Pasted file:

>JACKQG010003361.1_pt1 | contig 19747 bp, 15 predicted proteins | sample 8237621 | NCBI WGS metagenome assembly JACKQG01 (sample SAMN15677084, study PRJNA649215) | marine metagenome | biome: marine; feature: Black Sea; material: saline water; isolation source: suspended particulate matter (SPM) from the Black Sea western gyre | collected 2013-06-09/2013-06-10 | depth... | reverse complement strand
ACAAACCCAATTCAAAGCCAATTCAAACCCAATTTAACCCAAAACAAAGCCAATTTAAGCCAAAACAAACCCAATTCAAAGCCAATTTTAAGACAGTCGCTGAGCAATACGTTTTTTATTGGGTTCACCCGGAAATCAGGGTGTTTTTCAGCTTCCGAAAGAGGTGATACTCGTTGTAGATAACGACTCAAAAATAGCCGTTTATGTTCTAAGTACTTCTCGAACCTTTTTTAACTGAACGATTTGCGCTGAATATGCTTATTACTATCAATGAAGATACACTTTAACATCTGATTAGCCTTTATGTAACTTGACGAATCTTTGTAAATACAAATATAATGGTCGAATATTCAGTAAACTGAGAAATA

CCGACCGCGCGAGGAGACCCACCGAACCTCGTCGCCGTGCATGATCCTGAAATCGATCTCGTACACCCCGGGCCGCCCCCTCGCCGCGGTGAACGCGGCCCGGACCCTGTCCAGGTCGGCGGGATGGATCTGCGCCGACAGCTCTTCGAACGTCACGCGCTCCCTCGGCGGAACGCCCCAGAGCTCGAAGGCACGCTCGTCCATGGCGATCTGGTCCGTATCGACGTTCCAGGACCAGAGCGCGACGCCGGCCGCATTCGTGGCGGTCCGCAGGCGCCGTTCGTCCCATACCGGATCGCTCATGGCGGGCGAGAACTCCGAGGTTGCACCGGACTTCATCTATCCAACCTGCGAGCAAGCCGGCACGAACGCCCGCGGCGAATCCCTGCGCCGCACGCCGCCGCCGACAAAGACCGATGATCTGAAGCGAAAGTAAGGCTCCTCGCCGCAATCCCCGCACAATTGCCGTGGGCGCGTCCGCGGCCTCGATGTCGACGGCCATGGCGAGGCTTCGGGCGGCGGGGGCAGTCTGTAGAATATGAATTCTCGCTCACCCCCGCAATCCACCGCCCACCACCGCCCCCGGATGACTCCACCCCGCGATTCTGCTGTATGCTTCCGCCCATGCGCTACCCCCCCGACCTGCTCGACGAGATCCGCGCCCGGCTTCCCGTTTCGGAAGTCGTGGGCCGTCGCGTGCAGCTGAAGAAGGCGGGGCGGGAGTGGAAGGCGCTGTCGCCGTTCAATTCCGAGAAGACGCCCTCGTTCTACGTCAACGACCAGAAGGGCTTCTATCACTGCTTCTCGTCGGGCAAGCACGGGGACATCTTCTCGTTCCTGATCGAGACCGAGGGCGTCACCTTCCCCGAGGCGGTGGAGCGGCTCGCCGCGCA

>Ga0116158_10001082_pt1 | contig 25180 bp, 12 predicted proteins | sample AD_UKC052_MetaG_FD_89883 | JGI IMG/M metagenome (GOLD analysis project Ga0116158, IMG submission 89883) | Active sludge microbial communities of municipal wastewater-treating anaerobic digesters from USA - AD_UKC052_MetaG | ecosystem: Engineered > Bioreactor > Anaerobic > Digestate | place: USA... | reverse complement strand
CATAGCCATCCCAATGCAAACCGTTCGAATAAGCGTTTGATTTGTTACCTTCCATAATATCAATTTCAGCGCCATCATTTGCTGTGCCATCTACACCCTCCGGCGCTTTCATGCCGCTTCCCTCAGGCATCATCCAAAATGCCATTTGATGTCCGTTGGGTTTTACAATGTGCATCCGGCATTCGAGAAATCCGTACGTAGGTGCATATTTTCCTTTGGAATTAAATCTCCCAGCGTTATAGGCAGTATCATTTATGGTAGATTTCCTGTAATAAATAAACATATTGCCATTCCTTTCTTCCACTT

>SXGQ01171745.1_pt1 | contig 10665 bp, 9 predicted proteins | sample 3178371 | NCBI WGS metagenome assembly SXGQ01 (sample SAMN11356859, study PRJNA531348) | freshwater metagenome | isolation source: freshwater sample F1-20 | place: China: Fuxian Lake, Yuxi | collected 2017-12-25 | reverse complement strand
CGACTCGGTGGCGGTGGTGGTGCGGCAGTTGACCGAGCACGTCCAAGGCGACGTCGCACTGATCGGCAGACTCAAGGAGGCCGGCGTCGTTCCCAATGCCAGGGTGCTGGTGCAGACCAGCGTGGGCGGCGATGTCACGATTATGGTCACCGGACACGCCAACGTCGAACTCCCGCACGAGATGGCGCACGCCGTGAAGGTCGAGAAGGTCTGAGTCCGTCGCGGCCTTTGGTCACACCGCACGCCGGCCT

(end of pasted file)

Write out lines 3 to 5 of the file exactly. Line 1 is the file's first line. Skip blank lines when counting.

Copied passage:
CCGACCGCGCGAGGAGACCCACCGAACCTCGTCGCCGTGCATGATCCTGAAATCGATCTCGTACACCCCGGGCCGCCCCCTCGCCGCGGTGAACGCGGCCCGGACCCTGTCCAGGTCGGCGGGATGGATCTGCGCCGACAGCTCTTCGAACGTCACGCGCTCCCTCGGCGGAACGCCCCAGAGCTCGAAGGCACGCTCGTCCATGGCGATCTGGTCCGTATCGACGTTCCAGGACCAGAGCGCGACGCCGGCCGCATTCGTGGCGGTCCGCAGGCGCCGTTCGTCCCATACCGGATCGCTCATGGCGGGCGAGAACTCCGAGGTTGCACCGGACTTCATCTATCCAACCTGCGAGCAAGCCGGCACGAACGCCCGCGGCGAATCCCTGCGCCGCACGCCGCCGCCGACAAAGACCGATGATCTGAAGCGAAAGTAAGGCTCCTCGCCGCAATCCCCGCACAATTGCCGTGGGCGCGTCCGCGGCCTCGATGTCGACGGCCATGGCGAGGCTTCGGGCGGCGGGGGCAGTCTGTAGAATATGAATTCTCGCTCACCCCCGCAATCCACCGCCCACCACCGCCCCCGGATGACTCCACCCCGCGATTCTGCTGTATGCTTCCGCCCATGCGCTACCCCCCCGACCTGCTCGACGAGATCCGCGCCCGGCTTCCCGTTTCGGAAGTCGTGGGCCGTCGCGTGCAGCTGAAGAAGGCGGGGCGGGAGTGGAAGGCGCTGTCGCCGTTCAATTCCGAGAAGACGCCCTCGTTCTACGTCAACGACCAGAAGGGCTTCTATCACTGCTTCTCGTCGGGCAAGCACGGGGACATCTTCTCGTTCCTGATCGAGACCGAGGGCGTCACCTTCCCCGAGGCGGTGGAGCGGCTCGCCGCGCA

>Ga0116158_10001082_pt1 | contig 25180 bp, 12 predicted proteins | sample AD_UKC052_MetaG_FD_89883 | JGI IMG/M metagenome (GOLD analysis project Ga0116158, IMG submission 89883) | Active sludge microbial communities of municipal wastewater-treating anaerobic digesters from USA - AD_UKC052_MetaG | ecosystem: Engineered > Bioreactor > Anaerobic > Digestate | place: USA... | reverse complement strand
CATAGCCATCCCAATGCAAACCGTTCGAATAAGCGTTTGATTTGTTACCTTCCATAATATCAATTTCAGCGCCATCATTTGCTGTGCCATCTACACCCTCCGGCGCTTTCATGCCGCTTCCCTCAGGCATCATCCAAAATGCCATTTGATGTCCGTTGGGTTTTACAATGTGCATCCGGCATTCGAGAAATCCGTACGTAGGTGCATATTTTCCTTTGGAATTAAATCTCCCAGCGTTATAGGCAGTATCATTTATGGTAGATTTCCTGTAATAAATAAACATATTGCCATTCCTTTCTTCCACTT